Celebrating the Superheroes Among Us
May 26, 2022
When John Anastasiadis and his wife Panayiota were getting ready attend a birthday party for a friend’s child, Dimitri, they didn’t have a birthday card and Panayiota asked John to make one, as she often did.
Anastasiadis is an industrial designer by training, and often makes birthday cards on such occasions. He attributes that to poor planning that requires a last-minute burst of creativity. Dimitri, who has cerebral palsy, is a fan of the comic book character the Hulk, so Anastasiadis reimagined Dimitri as the Hulk right down to his leg braces.
The couple would later learn that Dimitri was so taken with the drawing that he had it framed and hung it on his bedroom wall. That got Anastasiadis to thinking. “There’s something there that we can tap into. There are kids who have these disabilities and then there’s also the siblings and the family members,” he said. “We thought, why don’t we draw these kids as superheroes?”
The couple’s daughter Kyriaki was diagnosed before her fourth birthday with the rare and progressive nervous system disorder beta-propeller protein-associated neurodegeneration or BPAN. BPAN is part of a group of conditions known as NBIA disorders, an acronym for neurodegeneration with brain iron accumulation. Though Kyki, as she is known, had been initially misdiagnosed as having autism, her mother thought doctors got it wrong and kept pushing to find answers. When she brought her to a neurologist at New York University, the doctor quickly dismissed that diagnosis and with genetic testing determined Kyki had BPAN.
When she was diagnosed in 2016, doctors did not know much about the condition, although the couple soon found researchers at Oregon Health Sciences University researching the disorder and the NBIA Disorders Association, which was funding research.
Children with BPAN exhibit global developmental delays, although there is a spectrum to the severity of the condition. Kyki is able to walk and talk slightly, but mostly communicates with an augmentative device. Some children with BPAN never walk or talk.
“At one point, Kyki will regress and she’ll lose all of her abilities that we have worked very hard for her to gain,” said her mother Panayiota Anastasiadis. “There is no treatment to stop the progression as of yet. She’ll stop walking, stop talking, stop eating. It gets pretty ugly. There’s dystonia and dementia that sets in. It’s a tough pill to swallow.”
Though the family had participated in fundraising efforts, the response to the Hulk birthday card sparked an idea. John thought he’d design a movie poster of rare disease children as superheroes. But once he had the black and white outlines of the figures, he saw even greater potential in turning the poster into a page of a coloring book that kids could interact with and enjoy.
The couple is now selling the Rare Adventure Coloring Book online to raise money for the NBIA Disorders Association and have already raised about $10,000 through their efforts. While children of all different conditions are pictured, among the people who are depicted in the coloring book is Kyki. She likes to dance and she is pictured as a super ballerina. BPAN researchers at Oregon Health Sciences University also show up in the book as one page features Susan Hayflick, Penny Hogarth, and Allison Gregory, who are conducting a natural history study. And NBIA Disorders Association founder Patty Wood is depicted surrounded by butterflies. The NBIA at its bi-annual conference releases butterflies in memory of children who have been lost to NBIA disorders like BPAN.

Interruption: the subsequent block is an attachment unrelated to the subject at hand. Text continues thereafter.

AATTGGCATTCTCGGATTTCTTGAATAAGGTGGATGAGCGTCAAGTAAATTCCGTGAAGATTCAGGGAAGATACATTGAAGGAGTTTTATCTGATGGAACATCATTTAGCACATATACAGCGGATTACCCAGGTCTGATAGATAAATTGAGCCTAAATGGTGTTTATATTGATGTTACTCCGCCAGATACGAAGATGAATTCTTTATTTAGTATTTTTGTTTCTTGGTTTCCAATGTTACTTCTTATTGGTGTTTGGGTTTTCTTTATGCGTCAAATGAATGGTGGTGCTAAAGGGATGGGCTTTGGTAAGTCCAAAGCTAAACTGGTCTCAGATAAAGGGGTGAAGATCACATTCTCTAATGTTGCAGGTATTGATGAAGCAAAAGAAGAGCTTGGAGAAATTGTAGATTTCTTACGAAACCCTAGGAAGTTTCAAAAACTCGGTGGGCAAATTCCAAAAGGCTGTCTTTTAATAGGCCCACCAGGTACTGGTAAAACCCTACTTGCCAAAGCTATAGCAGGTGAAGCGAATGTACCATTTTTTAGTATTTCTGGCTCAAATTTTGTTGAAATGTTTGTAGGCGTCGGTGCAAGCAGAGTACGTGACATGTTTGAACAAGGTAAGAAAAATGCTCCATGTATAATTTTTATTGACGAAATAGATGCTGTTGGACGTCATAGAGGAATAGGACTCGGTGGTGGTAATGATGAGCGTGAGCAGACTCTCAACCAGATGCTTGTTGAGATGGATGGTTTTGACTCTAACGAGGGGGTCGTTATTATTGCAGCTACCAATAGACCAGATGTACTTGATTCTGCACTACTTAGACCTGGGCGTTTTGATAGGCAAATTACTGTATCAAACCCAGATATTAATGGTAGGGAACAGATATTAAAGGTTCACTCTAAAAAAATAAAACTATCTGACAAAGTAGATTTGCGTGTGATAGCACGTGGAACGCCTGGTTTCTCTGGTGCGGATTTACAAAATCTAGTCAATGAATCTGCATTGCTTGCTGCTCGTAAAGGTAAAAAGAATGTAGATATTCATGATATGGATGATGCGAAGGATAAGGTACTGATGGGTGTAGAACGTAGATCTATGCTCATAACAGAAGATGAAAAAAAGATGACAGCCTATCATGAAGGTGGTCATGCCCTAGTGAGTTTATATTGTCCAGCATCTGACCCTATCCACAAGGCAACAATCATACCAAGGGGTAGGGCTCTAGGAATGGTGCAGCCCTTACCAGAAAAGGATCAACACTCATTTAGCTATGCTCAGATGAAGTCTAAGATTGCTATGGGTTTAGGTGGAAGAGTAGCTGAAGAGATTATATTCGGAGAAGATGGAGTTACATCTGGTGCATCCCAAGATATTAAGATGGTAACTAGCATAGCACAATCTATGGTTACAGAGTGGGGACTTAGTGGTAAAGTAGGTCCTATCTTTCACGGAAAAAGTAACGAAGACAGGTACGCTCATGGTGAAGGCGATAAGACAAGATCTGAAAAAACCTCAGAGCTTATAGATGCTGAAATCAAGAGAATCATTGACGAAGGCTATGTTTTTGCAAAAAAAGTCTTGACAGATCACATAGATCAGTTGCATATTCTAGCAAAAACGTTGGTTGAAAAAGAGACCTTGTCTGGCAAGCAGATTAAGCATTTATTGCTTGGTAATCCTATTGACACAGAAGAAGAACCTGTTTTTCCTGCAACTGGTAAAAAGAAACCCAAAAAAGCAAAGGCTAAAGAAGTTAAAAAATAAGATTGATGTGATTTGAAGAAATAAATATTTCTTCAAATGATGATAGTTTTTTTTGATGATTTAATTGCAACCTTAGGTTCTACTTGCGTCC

The coloring book is not the first to reimagine rare disease children as having superpowers. There have been a number of past efforts around specific conditions. Novartis did a comic book around kids with PIK3CA. Trinity Jagdeo created a series of comic books to honor her friend with spinal muscular atrophy that features superheroes with disabilities, and BioMarin published a graphic novel from Jonathan Hill who has hemophilia A. Of course, Marvel is perhaps the original innovator of the rare disease superheroes with the X-Men, a group of characters whose powers are derived from genetic mutations.
Asked about why superheroes emerge as a recurring theme within the rare disease community, Anastasiadis said he attributes it to a need to stay positive.
“If you think of the negatives, it’s going to be pretty depressing. You have to try to lighten the mood a little bit and maybe give the kids some hope and maybe help the siblings understand it a little bit better and maybe not see it as a death sentence, but more as something positive,” he said. “It’s just convenient that a lot of superheroes are created through some sort of mutation, right? Like Spider-Man gets bitten by the radioactive spider and is a mutation at the cellular level. I think it’s a nice narrative. It’s something that people can relate to.”
I don’t see a need for imagining super powers for people with rare diseases. For me it’s not a matter of being faster than a speeding bullet or being able to leap tall buildings in a single bound. The true superpower I’ve come to see over and over again among people in the rare disease community is resilience. It the ability to get out of bed each morning, deal with whatever the new day throws at them, and fight for answers and treatments. That, I’ve come to see, is a superpower.
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